The registration database 1102 stores information pertaining to users and/or user devices 202. In a preferred embodiment, every potential user must first register with the PTSP 400 prior to placing any calls over equipment maintained by the PTSP 400. This may assist in billing, authentication, fraud control, and marketing intelligence, for example. In some embodiments, each registered user is associated with one or more proxy servers 1100, and the association is stored in the registration database 1102.
The gateway database 1104 stores information pertaining to the gateways 1106 a–c with which the PSTP 400 is associated, the gateway administration entity (e.g. Focal Communications, Sprint, etc.), how many calls are being handled by each gateway 1106 a–c, and other information pertaining to gateways 1106 a–c associated with the PTSP 400.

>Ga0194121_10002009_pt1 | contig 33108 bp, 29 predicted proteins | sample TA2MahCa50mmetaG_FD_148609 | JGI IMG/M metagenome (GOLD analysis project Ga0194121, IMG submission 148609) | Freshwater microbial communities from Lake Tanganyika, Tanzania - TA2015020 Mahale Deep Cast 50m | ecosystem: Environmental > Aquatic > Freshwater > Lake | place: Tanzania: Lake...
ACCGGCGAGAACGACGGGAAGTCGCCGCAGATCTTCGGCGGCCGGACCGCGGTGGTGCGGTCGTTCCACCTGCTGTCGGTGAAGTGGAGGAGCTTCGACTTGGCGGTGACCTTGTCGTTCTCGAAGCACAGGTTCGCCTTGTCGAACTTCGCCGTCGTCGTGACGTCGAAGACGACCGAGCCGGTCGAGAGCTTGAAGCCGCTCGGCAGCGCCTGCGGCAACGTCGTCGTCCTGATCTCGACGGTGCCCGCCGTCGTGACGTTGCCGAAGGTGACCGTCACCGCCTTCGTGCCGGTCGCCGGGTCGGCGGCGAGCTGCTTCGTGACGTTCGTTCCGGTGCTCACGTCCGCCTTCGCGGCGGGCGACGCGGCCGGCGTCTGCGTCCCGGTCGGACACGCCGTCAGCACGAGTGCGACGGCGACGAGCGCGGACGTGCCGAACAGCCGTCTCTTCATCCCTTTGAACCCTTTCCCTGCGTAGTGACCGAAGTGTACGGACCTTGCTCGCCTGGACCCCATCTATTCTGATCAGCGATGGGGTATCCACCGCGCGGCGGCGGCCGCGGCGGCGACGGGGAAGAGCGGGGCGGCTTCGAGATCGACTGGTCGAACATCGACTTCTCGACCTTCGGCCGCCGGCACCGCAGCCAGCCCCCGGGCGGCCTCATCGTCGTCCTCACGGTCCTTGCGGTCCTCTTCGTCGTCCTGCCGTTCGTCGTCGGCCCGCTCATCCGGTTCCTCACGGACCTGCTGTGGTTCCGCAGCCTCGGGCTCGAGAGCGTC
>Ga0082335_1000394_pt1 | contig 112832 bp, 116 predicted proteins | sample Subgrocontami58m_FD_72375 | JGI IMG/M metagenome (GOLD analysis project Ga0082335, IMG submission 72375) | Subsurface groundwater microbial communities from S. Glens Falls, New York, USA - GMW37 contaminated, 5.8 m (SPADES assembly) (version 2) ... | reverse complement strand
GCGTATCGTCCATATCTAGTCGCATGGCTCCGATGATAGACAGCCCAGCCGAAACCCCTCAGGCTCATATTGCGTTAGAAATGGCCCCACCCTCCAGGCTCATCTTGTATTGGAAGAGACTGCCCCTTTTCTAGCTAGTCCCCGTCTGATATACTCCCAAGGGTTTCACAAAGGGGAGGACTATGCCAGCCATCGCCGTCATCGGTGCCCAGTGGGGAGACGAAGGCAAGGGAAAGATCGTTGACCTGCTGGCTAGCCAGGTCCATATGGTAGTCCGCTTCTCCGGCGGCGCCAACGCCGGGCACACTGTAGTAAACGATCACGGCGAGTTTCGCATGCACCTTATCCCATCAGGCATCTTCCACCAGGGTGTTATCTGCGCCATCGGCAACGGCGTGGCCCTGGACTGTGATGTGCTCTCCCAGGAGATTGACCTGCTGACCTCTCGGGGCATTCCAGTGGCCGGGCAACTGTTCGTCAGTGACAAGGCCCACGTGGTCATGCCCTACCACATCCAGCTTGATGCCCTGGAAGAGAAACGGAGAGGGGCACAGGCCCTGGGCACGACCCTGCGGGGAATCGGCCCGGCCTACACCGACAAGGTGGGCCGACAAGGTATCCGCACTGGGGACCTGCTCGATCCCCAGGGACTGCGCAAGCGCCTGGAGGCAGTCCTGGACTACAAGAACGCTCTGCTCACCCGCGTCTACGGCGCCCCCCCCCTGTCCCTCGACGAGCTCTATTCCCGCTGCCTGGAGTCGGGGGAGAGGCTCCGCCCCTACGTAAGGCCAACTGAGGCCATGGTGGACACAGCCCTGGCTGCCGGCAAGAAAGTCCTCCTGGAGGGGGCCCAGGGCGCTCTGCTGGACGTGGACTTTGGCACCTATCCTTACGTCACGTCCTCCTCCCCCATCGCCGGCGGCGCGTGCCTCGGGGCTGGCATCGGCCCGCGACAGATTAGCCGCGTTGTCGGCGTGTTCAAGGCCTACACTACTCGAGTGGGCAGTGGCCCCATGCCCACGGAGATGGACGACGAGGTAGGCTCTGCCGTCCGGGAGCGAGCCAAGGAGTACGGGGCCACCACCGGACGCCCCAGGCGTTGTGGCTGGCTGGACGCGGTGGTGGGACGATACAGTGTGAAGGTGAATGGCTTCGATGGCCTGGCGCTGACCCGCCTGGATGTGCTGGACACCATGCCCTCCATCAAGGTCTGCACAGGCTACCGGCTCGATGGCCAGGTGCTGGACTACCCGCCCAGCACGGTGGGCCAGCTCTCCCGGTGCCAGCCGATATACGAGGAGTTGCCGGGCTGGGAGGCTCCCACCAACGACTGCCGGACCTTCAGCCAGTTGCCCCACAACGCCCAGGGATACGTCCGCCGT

The proxy server 1100 may access the registration database 1102 and the gateway database 1104 to select an appropriate gateway 1106 a–c for a call. The proxy server 1100 may, for example, be a gatekeeper according to the H.323 protocol. In a preferred embodiment, the proxy server 1100 is only involved during a gateway selection process. In another embodiment, only one gateway is present, and the proxy server may be omitted. (In such a case, it may be desirable to continue maintaining the registration database 1102 and/or the gateway database 1104, for system monitoring). After the proxy server 1100 has selected an appropriate gateway 1106 a–c, the IP address of the selected gateway 1106 a–c is available to various components within the PTSP 400, such as the call handler 800. Although three gateways 1106 a–c are shown in